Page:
Don’t buy the hedge-fund hype

Hedge funds have a habit of turning clients’ money into their own money, says Max King. Steer clear.

952_MW_P18_Funds

Ackman's Pershing Square isn't really a hedge fund

© 2015 Bloomberg Finance LP.

Hedge funds have existed for many decades, but it was in the late 1990s and the early years of the new millennium that they first attracted popular attention. Stripped bare, hedge funds are just flexible investment funds that seek to provide consistent long-term returns while protecting their investors from the volatility of financial markets. The popular perception, however, is far more alluring.

Hedge funds, operating from discreet offices in Mayfair, Geneva and Manhattan, promoted themselves as exclusive investment clubs taking financial innovation to the limit. They made use of financial instruments and strategies such as futures, options and short-selling (betting on a price decline by borrowing an asset and selling it in the hope of buying it back more cheaply later). They jumped between equities, bonds, currencies, commodities and assets such as carbon permits beyond the horizon of conventional investors. And by swinging from heavy borrowing to accumulating piles of cash, from "net long" to "net short", they opened up new dimensions of investment.

Returns from the successful funds (the only ones you heard about) were spectacular, apparently justifying the huge fees, conventionally "two & 20", a 2% annual management fee and a 20% levy on all gains. Private banks, endowment funds and the rich queued up to invest, with the hoi polloi excluded by high minimum investments and their being open only to "sophisticated" investors, given that they operated offshore and outside financial-market regulations. This added to their mystique.

Hedge funds rely on luck, not skill

As the returns rolled in, assets and the number of funds kept growing. New managers, eager for the lucrative fees, cast their nets wider to haul in investors. Pension funds, happy to sacrifice market returns in the good years for downside protection in the bad ones, piled in. Investment trusts managed by hedge fund "masters of the universe" were floated on the stockmarket to allow "unsophisticated" investors in. But when exclusive clubs for the rich open their doors to all passers-by, it's best to walk past quickly. Funds found it increasingly difficult to generate positive returns while avoiding losses as a growing amount of capital chased after a fixed amount of market inefficiency. The composite index of performance compiled by Hedge Fund Research has underperformed the S&P500 Index for ten years in a row, with respective average annual returns of 4.2% and 13.7%.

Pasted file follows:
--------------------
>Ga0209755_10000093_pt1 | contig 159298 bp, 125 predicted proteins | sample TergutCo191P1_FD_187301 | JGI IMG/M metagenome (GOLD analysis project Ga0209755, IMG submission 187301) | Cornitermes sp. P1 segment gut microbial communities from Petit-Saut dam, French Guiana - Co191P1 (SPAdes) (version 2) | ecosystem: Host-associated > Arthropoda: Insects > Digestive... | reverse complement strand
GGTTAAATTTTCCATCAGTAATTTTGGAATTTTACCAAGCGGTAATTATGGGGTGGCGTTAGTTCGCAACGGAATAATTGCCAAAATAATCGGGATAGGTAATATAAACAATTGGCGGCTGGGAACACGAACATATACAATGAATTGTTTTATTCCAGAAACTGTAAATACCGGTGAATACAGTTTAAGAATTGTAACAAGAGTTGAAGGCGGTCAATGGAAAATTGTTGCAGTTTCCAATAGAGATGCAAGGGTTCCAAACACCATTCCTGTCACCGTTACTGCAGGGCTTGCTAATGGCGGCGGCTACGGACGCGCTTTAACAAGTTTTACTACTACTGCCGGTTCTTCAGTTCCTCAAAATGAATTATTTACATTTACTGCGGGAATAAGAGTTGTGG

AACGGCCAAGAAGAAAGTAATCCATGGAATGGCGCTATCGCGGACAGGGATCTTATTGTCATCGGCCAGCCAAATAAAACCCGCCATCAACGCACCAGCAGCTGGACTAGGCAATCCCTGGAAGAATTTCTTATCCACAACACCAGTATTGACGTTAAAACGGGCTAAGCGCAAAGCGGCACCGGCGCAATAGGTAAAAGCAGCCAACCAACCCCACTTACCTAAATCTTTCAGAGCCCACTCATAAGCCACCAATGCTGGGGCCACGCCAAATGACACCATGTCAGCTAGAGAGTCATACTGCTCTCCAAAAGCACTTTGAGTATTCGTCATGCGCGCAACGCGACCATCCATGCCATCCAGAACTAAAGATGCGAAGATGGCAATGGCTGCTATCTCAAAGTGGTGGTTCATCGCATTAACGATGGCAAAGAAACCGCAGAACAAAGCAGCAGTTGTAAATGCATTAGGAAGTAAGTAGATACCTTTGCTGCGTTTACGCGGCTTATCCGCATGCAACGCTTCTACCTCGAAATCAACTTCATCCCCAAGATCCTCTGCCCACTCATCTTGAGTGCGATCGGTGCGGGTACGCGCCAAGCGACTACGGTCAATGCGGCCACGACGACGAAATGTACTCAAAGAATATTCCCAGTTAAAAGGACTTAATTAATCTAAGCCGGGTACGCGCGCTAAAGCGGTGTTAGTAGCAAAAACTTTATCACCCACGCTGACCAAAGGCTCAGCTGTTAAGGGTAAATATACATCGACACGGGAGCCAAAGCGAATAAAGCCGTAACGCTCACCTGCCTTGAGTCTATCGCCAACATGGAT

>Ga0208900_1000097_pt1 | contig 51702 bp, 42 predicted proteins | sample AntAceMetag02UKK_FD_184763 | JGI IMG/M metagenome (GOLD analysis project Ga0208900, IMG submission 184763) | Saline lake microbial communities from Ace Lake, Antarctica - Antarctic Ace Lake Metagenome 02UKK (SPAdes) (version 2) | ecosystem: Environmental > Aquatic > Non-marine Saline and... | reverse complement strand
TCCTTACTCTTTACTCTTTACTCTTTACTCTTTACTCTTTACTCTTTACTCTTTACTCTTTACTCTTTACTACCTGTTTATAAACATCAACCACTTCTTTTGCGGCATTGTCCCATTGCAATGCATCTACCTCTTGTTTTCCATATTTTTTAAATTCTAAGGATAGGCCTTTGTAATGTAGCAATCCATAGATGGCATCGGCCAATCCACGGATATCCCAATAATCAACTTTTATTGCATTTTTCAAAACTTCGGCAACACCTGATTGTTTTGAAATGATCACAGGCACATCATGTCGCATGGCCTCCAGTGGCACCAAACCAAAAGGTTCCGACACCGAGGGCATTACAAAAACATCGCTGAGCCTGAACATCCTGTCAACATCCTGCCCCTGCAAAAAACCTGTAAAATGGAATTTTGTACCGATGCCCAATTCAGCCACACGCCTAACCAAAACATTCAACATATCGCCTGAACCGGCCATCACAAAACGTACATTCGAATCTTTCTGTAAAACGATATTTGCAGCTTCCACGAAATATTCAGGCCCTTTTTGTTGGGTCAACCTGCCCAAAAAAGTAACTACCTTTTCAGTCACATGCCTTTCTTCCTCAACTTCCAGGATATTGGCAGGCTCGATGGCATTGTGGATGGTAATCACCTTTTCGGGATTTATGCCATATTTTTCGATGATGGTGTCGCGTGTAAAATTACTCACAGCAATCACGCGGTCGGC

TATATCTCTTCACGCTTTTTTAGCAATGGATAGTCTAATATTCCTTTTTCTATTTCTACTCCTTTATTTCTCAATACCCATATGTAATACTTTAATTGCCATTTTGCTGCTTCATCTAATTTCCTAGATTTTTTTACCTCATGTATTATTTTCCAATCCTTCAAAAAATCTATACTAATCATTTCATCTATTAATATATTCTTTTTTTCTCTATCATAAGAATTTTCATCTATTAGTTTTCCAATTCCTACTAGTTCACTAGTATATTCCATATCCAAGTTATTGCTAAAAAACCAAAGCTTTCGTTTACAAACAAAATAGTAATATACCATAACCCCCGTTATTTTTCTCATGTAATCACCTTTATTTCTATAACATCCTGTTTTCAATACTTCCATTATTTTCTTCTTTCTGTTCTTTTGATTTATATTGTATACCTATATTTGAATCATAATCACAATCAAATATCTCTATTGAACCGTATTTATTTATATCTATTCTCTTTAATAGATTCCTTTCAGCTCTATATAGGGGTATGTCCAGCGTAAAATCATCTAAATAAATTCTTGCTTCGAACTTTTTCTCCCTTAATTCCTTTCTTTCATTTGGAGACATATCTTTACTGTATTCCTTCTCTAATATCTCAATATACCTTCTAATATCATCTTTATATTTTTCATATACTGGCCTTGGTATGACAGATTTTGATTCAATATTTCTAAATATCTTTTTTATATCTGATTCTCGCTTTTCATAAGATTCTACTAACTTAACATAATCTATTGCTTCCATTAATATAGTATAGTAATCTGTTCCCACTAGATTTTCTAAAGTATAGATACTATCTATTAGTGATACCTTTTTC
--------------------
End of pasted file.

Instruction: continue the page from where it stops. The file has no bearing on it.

Hedge funds can give pedestrian returns

Hedge-fund managers have been proficient at turning their clients' money into their own. Mark Dampier of Hargreaves Lansdown describes them as "glorified gambling funds that take absurd performance fees from investors when they occasionally do well, and then close when the going gets tough". Steer well clear: only the managers get rich.

Recommended

Stockmarket crash: is the “superbubble” heading for a “superbust”?
Stockmarkets

Stockmarket crash: is the “superbubble” heading for a “superbust”?

America's Nasdaq stock index is down by more than 10% after soaring to all-time highs in a "superbubble". Are we about to see a "superbust" stockmarke…
21 Jan 2022
Invest in VCTs: tax-free investments set to break records
Investment strategy

Invest in VCTs: tax-free investments set to break records

Generous tax breaks make VCTs – venture capital funds – an attractive supplement to pensions.
21 Jan 2022
Barry Norris: investing for a post-pandemic world
Investment strategy

Barry Norris: investing for a post-pandemic world

Barry Norris, manager of the Argonaut absolute return fund, explains what the investment landscape looks like in a post pandemic world, with the end o…
21 Jan 2022
What will happen to the price of gold in 2022?
Gold

What will happen to the price of gold in 2022?

Gold is traditionally the go-to asset during inflation. But with inflation at 30-year highs, it has gone nowhere. Dominic Frisby investigates why, and…
20 Jan 2022

Most Popular

Ask for a pay rise – everyone else is
Inflation

Ask for a pay rise – everyone else is

As inflation bites and the labour market remains tight, many of the nation's employees are asking for a pay rise. Merryn Somerset Webb explains why yo…
17 Jan 2022
Temple Bar’s Ian Lance and Nick Purves: the essence of value investing
Investment strategy

Temple Bar’s Ian Lance and Nick Purves: the essence of value investing

Ian Lance and Nick Purves of the Temple Bar investment trust explain the essence of “value investing” – buying something for less than its intrinsic v…
14 Jan 2022
US inflation is at its highest since 1982. Why aren’t markets panicking?
Inflation

US inflation is at its highest since 1982. Why aren’t markets panicking?

US inflation is at 7% – the last time it was this high interest rates were at 14%. But instead of panicking, markets just shrugged. John Stepek explai…
13 Jan 2022